We're all reminded daily that the emotional repercussions of not getting married will cripple, spindle, maim, and water-damage your femininity until you're nothing more than a tiny crone shell wheeling her rusty grocery cart around a bunch of Pretty Youngs on the street. Right? Right.
Wellp, now Business Insider has a disheartening new breakdown on the fiscal disadvantages of being single and existing for the 102 million people who do so in America (and the 33 million who live alone), a figure that's doubled since 1960.
Singles contribute around $1.9 trillion to the economy each year and spend a larger portion of their paycheck on food, housing, taxes, car and home insurance than married couples. They also suffer a 25% pay cut next to their hitched co-workers, thanks to the marriage-focused structure of health care and retirement plans. Insurance premiums, which generally run from one to three percent of an individual's annual salary, pose a problem for singles: they can't be put on a spouse's plan if they're unemployed or can't afford their own at the moment. 85% of married Americans have a retirement nest egg, while only 67% of singletons are saving up.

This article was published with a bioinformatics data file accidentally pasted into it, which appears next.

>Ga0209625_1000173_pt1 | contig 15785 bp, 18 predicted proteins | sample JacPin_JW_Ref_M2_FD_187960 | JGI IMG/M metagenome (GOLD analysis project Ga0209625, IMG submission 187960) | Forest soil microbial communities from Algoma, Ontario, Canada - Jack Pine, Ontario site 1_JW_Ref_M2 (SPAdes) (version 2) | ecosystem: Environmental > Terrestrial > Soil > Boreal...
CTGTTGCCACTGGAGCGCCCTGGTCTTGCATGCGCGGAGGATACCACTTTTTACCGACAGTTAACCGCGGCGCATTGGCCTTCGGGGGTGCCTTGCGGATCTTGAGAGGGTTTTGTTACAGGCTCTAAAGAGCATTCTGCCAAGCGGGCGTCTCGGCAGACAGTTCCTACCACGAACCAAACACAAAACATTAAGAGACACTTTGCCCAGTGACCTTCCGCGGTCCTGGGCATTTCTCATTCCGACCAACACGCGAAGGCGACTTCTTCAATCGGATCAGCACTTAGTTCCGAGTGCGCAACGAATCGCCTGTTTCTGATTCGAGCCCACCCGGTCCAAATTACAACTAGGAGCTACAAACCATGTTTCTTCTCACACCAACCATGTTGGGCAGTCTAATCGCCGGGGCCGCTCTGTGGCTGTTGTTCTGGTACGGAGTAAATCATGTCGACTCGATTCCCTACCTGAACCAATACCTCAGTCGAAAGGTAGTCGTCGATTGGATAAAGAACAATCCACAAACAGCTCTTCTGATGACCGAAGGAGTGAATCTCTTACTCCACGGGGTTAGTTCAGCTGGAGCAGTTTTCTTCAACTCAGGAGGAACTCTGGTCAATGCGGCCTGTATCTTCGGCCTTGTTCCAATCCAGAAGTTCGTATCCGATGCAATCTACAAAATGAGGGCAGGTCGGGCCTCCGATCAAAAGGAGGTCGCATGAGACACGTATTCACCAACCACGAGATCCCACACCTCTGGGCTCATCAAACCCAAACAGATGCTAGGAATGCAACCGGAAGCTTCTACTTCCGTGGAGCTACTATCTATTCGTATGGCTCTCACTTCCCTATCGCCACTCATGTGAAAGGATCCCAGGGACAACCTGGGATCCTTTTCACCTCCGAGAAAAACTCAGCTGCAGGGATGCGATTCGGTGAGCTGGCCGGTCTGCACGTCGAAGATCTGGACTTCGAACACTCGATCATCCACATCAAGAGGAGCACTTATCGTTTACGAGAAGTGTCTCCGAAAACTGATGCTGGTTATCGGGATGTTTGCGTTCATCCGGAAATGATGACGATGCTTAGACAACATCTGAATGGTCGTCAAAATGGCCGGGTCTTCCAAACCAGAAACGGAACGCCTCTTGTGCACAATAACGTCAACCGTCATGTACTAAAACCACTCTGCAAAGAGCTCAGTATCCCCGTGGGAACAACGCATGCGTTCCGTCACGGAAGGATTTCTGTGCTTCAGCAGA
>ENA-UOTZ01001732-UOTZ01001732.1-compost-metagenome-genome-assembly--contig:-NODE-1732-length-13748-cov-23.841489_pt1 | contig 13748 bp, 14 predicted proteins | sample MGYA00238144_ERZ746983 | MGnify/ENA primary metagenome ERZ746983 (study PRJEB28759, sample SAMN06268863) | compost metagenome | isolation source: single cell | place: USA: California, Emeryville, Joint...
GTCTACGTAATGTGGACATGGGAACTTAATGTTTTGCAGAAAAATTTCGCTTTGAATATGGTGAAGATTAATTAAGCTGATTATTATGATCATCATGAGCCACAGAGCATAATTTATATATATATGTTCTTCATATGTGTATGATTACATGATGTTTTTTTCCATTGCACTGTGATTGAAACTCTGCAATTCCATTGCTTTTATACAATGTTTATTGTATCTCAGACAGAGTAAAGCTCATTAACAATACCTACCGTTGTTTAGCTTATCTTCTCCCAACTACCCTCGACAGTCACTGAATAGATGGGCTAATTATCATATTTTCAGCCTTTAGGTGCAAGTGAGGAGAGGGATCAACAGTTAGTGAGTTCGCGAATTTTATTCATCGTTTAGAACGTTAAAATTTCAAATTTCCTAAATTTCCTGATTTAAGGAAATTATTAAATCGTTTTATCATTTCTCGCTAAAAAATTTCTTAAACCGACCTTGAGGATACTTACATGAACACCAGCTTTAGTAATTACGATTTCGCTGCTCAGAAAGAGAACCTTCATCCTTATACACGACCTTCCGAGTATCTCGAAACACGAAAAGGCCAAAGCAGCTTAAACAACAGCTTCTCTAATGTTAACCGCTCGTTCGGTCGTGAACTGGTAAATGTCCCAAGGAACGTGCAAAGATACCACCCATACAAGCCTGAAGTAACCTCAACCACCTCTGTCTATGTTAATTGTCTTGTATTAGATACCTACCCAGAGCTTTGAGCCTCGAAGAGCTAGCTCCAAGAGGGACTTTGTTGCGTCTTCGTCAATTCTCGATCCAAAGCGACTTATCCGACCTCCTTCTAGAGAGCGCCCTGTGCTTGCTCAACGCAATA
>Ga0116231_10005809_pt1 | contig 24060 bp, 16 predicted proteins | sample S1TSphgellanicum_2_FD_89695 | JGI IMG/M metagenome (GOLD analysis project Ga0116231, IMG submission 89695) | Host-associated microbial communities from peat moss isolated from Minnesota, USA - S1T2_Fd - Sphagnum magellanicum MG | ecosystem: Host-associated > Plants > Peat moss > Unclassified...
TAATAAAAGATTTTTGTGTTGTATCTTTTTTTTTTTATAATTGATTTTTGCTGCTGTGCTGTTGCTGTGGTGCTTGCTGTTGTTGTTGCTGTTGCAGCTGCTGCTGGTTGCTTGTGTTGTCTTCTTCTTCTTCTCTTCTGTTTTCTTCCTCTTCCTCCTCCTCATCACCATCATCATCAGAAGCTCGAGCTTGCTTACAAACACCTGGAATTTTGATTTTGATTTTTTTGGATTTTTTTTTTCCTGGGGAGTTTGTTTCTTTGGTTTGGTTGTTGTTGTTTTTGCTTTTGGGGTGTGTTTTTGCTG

As for single moms, half of them have an income under $25,000, one-third of the median for married couples. Gonna venture a guess that this may have to do with the annual cost of day care fees in America, which rings in higher than four years of in-state tuition at a public college, which could very well lead to these women eschewing full-time jobs in favor of saving on day care.
All together now: FUUUU.
'Here's Why Being Married Pays Off' [Business Insider]
Image via quadshock/Shutterstock